FIG. 7 is a flow diagram illustrating aspects of operations that may be performed at a routing component that receives an encapsulation packet, according to at least some embodiments.

FIG. 8 is a flow diagram illustrating aspects of operations that may be performed at an unpacking intermediary that receives an encapsulation packet, according to at least some embodiments.

FIG. 9 is a block diagram illustrating an example computing device that may be used in at least some embodiments.

While embodiments are described herein by way of example for several embodiments and illustrative drawings, those skilled in the art will recognize that embodiments are not limited to the embodiments or drawings described. It should be understood, that the drawings and detailed description thereto are not intended to limit embodiments to the particular form disclosed, but on the contrary, the intention is to cover all modifications, equivalents and alternatives falling within the spirit and scope as defined by the appended claims. The headings used herein are for organizational purposes only and are not meant to be used to limit the scope of the description or the claims. As used throughout this application, the word “may” is used in a permissive sense (i.e., meaning having the potential to), rather than the mandatory sense (i.e., meaning must). Similarly, the words “include,” “including,” and “includes” mean including, but not limited to.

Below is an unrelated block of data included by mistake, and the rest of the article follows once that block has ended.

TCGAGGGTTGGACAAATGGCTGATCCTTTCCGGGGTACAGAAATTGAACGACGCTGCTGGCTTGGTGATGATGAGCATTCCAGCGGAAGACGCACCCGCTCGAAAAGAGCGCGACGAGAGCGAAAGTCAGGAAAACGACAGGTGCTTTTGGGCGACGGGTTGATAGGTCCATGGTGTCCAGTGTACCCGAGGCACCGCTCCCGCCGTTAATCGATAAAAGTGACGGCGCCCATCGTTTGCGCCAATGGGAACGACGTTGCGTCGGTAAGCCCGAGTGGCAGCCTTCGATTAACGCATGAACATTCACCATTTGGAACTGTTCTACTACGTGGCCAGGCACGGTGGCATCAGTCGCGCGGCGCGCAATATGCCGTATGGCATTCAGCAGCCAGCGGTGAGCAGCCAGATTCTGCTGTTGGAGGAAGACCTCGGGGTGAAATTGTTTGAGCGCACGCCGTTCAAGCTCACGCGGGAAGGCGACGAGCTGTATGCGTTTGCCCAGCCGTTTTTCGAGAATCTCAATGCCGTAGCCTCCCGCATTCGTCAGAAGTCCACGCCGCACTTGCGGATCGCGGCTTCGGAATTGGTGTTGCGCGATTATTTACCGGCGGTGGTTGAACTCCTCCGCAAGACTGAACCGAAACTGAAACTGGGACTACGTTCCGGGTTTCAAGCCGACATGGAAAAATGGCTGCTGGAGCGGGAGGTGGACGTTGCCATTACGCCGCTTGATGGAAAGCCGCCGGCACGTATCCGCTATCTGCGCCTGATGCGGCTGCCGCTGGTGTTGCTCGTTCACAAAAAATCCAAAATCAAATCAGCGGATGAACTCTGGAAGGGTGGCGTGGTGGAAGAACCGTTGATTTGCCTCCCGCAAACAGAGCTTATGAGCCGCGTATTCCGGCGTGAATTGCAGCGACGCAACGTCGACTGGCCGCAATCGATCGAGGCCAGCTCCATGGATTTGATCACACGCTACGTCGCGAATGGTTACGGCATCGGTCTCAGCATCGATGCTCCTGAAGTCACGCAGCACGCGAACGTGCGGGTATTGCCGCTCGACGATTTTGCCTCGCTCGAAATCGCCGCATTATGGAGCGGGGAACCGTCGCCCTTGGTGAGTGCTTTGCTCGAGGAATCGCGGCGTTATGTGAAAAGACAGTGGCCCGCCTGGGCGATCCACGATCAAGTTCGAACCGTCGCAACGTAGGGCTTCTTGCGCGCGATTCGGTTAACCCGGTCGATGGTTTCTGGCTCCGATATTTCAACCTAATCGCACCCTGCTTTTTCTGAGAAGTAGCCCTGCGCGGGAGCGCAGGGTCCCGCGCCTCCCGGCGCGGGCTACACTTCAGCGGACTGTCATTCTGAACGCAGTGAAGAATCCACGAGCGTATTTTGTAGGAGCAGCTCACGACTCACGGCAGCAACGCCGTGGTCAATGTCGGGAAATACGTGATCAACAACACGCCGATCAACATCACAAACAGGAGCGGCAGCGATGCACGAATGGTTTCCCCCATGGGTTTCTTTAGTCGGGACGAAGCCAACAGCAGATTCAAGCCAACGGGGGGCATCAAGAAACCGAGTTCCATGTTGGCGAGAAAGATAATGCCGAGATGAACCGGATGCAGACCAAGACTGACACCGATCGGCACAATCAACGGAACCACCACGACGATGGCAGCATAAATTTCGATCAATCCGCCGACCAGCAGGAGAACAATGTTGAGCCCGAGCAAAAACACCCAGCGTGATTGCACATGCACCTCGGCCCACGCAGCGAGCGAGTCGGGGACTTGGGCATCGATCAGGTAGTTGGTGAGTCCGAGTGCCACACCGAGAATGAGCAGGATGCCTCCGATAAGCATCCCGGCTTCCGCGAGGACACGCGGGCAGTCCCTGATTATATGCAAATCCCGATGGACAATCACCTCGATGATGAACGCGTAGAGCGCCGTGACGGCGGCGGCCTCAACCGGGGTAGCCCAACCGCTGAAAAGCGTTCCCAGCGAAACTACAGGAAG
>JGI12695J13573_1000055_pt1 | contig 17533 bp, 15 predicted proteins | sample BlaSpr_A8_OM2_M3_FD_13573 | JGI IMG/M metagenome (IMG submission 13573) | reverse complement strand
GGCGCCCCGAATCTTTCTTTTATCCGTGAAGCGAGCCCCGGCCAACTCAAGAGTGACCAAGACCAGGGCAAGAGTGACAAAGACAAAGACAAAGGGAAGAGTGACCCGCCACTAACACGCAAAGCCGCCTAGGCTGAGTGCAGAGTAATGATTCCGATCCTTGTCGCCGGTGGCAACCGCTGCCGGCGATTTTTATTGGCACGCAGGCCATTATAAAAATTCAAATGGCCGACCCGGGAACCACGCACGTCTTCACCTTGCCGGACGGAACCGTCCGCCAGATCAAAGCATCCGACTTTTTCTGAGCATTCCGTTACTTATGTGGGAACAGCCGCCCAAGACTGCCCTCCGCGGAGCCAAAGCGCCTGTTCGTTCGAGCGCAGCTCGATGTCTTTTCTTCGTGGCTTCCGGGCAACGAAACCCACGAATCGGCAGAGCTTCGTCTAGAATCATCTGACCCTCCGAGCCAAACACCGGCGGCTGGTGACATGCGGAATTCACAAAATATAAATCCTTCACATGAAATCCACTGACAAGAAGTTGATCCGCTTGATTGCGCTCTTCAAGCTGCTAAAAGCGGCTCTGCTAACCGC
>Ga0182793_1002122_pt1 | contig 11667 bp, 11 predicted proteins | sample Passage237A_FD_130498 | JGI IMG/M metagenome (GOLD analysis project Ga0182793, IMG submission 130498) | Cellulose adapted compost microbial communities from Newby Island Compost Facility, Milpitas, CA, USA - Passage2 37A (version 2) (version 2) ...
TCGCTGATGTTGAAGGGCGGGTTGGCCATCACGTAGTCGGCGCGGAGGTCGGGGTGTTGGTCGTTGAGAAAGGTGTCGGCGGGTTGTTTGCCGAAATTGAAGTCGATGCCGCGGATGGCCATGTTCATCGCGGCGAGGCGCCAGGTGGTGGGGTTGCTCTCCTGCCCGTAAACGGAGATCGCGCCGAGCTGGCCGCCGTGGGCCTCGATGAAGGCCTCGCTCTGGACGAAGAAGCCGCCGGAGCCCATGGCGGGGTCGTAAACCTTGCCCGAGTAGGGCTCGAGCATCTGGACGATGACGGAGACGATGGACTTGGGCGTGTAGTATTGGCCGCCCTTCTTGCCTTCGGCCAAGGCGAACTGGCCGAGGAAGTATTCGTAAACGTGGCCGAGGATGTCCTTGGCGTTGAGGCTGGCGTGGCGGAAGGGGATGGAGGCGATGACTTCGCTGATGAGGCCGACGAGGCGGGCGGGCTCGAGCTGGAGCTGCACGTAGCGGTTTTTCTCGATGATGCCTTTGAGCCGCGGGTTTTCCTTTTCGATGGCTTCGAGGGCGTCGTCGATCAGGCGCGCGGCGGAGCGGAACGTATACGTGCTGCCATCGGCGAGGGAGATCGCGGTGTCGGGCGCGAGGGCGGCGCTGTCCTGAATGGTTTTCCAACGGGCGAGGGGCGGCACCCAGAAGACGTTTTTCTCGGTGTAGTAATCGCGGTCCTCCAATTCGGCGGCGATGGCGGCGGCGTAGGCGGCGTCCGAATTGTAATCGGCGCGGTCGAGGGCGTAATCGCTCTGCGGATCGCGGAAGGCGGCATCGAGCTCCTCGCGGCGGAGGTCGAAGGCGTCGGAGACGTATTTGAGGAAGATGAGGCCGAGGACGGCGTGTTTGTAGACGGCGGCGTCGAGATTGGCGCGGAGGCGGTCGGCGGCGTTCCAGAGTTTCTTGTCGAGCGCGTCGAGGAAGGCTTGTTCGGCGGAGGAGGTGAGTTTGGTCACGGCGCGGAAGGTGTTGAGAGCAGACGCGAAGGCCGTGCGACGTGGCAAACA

DETAILED DESCRIPTION

Various embodiments of methods and apparatus for transparent network multipath utilization via encapsulation are described. The encapsulation techniques described may help increase, for a given network transmission between two endpoints within a provider network, the utilization levels of multiple physical network paths available, and thereby help to improve the overall performance of applications being implemented using the provider network's resources. The term “network transmission”, as used herein, refers generally to a transfer of some amount of data between two endpoints (such as a pair of applications, or a pair of modules of the same application, typically running on different hosts) in accordance with one or more networking protocols. As described below, in some embodiments, although the encapsulation technique may involve the participation of modules of virtualization management software stacks at the sending and receiving hosts, changes to operating systems at which the sending and receiving application components execute may not be required, and modifications to conventional routing logic may also not be required. Thus, the encapsulation-based traffic distribution may be considered transparent with respect to the routing logic and also with respect to operating systems hosting the applications on whose behalf the data is being transmitted. It is noted that although, for ease of explanation, much of the following description refers to a “source” and a “destination” for a given network transmission, the encapsulation techniques may also be applied in various embodiments for traffic flowing in either direction for a bi-directional transmission, so that the two endpoints involved in the transmission may each be considered either a “source” or a “destination” for different subsets of the bi-directional traffic.